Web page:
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Saint Clare's thyroid nurse navigator guides, educates patients

Monday October 7, 2013
At right, Candace Larkins, RN, helps perform a thryroid screening at a recent community health fair.
At right, Candace Larkins, RN, helps perform a thryroid screening at a recent community health fair.
(Photo courtesy of Saint Clare's Health System)
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As thyroid nurse navigator at Saint Clare's Health System's Thyroid Cancer Treatment Center in Denville, N.J., Candace Larkins, RN, deals every day with a condition that produces more than 60,000 new cases a year.

To bring attention to the problem, ThyCa: Thyroid Cancer Survivors' Association, Inc., declared September as Thyroid Cancer Awareness Month. On its website, ThyCa noted the American Cancer Society estimate of about 60,220 new cases of thyroid cancer in the U.S. in 2013, with 45,310 in women and 14,910 in men.

Larkins started her career in thyroid cancer nursing nine years ago, according to a news release. While she was working at Saint Clare's as a radiology nurse, physician Jeffrey Plutchok, director of Saint Clare's nuclear medicine program, approached her about joining the Thyroid Cancer Treatment Center team. The program started small with about six patients a month and now has four to six patients each week. More than 1,000 patients have been treated at the center.

About four years ago, Larkins became a thyroid nurse navigator. She gives patients personal attention, establishes trust, confidence and a good rapport, and uses a holistic approach. She educates patients about each step of the treatment process and schedules the patients so she can be with them during treatment.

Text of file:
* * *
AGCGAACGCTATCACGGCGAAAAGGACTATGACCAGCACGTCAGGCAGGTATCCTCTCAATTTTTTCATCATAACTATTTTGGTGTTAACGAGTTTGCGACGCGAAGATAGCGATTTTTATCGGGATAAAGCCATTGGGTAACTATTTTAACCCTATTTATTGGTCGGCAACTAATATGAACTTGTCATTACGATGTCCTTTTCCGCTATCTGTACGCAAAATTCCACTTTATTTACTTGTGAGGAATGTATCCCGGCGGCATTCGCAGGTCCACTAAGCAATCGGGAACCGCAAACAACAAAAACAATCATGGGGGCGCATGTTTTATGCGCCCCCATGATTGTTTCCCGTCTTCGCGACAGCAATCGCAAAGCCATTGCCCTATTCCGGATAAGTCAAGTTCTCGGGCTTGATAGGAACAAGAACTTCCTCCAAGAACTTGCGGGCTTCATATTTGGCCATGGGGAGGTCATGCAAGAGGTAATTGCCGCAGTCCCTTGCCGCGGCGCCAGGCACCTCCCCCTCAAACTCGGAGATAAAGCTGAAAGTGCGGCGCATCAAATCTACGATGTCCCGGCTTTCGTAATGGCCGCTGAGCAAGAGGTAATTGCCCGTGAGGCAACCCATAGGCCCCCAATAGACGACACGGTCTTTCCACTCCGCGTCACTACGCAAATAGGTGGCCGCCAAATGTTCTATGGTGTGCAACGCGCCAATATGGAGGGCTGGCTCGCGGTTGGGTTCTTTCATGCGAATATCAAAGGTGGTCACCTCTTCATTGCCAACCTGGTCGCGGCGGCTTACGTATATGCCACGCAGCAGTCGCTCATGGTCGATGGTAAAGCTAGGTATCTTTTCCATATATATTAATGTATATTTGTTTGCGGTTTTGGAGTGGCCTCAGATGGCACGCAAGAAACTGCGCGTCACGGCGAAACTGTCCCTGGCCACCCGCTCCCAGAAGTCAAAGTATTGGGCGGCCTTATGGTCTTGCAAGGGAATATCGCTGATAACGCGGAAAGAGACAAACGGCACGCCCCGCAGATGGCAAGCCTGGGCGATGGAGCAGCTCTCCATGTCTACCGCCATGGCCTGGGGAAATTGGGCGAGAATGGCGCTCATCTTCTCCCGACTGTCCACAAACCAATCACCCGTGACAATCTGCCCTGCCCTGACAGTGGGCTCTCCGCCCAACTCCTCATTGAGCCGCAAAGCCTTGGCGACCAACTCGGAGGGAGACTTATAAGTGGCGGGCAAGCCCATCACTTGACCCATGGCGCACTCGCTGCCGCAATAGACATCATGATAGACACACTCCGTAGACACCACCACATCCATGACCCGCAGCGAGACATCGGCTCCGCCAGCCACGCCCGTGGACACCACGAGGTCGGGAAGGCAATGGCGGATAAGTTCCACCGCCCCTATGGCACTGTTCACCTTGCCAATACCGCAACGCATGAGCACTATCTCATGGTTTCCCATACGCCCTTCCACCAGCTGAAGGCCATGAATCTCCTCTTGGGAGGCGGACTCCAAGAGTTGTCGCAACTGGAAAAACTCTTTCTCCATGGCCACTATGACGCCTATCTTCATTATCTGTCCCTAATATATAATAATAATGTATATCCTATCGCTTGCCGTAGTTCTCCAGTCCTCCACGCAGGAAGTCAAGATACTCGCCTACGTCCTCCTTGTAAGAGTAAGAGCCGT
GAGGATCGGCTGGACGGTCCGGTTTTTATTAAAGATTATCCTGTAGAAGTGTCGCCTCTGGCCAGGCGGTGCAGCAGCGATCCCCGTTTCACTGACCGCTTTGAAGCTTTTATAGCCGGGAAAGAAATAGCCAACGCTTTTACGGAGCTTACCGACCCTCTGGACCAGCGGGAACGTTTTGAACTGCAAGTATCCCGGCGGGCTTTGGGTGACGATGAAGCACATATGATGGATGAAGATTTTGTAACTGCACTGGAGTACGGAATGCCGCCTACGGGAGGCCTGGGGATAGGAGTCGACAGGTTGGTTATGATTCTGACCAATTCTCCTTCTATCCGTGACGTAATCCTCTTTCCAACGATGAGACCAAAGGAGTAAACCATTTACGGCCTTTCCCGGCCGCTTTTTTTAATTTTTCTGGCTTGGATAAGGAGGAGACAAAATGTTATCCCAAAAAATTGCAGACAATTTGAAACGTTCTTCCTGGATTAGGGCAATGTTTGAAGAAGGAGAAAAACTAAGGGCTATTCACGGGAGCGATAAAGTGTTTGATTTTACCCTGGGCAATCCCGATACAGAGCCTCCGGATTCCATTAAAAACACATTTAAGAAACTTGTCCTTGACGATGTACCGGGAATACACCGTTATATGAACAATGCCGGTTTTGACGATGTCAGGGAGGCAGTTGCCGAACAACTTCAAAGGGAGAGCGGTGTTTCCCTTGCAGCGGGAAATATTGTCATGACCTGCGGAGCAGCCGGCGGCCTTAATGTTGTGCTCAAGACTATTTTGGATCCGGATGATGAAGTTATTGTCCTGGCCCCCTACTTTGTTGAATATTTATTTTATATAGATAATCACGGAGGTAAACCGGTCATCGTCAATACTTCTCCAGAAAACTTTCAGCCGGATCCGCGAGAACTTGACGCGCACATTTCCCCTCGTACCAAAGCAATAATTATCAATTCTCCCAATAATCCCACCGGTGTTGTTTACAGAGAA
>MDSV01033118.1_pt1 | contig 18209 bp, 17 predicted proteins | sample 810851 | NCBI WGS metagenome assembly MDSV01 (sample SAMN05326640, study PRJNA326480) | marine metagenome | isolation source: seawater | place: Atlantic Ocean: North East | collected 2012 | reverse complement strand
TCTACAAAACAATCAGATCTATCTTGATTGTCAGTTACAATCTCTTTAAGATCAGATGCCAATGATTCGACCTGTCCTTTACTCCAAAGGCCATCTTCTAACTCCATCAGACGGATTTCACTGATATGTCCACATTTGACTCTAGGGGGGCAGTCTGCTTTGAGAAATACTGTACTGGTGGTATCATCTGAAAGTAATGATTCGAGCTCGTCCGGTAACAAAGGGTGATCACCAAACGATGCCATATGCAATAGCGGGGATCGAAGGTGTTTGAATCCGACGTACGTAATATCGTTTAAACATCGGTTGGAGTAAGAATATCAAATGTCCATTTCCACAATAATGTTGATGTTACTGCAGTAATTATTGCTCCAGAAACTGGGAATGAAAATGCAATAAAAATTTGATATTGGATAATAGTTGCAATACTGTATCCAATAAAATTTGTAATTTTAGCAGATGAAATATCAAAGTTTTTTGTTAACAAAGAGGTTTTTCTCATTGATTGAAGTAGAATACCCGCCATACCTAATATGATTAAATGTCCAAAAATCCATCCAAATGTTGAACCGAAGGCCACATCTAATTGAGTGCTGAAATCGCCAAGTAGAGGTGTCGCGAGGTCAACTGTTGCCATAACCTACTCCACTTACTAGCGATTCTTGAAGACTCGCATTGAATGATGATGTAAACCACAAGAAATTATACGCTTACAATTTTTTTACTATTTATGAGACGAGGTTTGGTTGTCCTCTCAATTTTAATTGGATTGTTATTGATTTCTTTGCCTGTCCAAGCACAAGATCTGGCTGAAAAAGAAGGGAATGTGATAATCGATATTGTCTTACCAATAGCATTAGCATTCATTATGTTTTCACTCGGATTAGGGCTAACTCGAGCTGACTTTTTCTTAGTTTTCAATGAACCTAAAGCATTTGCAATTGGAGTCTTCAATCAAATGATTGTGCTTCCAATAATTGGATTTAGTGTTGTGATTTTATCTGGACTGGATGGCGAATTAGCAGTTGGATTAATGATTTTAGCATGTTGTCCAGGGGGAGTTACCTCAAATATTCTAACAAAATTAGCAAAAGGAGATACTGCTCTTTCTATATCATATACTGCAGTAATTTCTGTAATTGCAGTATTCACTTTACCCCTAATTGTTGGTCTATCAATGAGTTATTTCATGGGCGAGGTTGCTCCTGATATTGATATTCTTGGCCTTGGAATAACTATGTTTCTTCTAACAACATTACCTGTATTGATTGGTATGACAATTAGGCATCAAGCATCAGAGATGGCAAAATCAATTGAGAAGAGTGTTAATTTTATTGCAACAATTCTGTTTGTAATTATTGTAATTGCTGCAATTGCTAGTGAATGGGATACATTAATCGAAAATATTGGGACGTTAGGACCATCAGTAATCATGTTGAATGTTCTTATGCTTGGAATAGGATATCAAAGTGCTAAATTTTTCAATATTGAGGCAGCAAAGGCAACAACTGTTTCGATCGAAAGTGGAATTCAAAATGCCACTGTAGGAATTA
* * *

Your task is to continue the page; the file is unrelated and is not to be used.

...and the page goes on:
When a 33-year-old man was mugged and punched in the jaw earlier this year, a CT scan found he had an 8-cm thyroid nodule, a shock because he had shown no symptoms. He was referred to the Thyroid Cancer Treatment Center, where Larkins was the first person he met to review the treatment plan and guide him through the program.

One goal of Thyroid Cancer Awareness Month is education, especially in early detection. Neck checks, which only take a minute, should be done when patients visit their physician, dentist or gynecologist.

Anyone can perform the simple check by looking in the mirror and swallowing water. If there is a nodule, a person may be able to see it and feel it.

FOR INFORMATION, visit ThyCa.org/Awareness.htm or SaintClares.org/Thyroid-Oncology.


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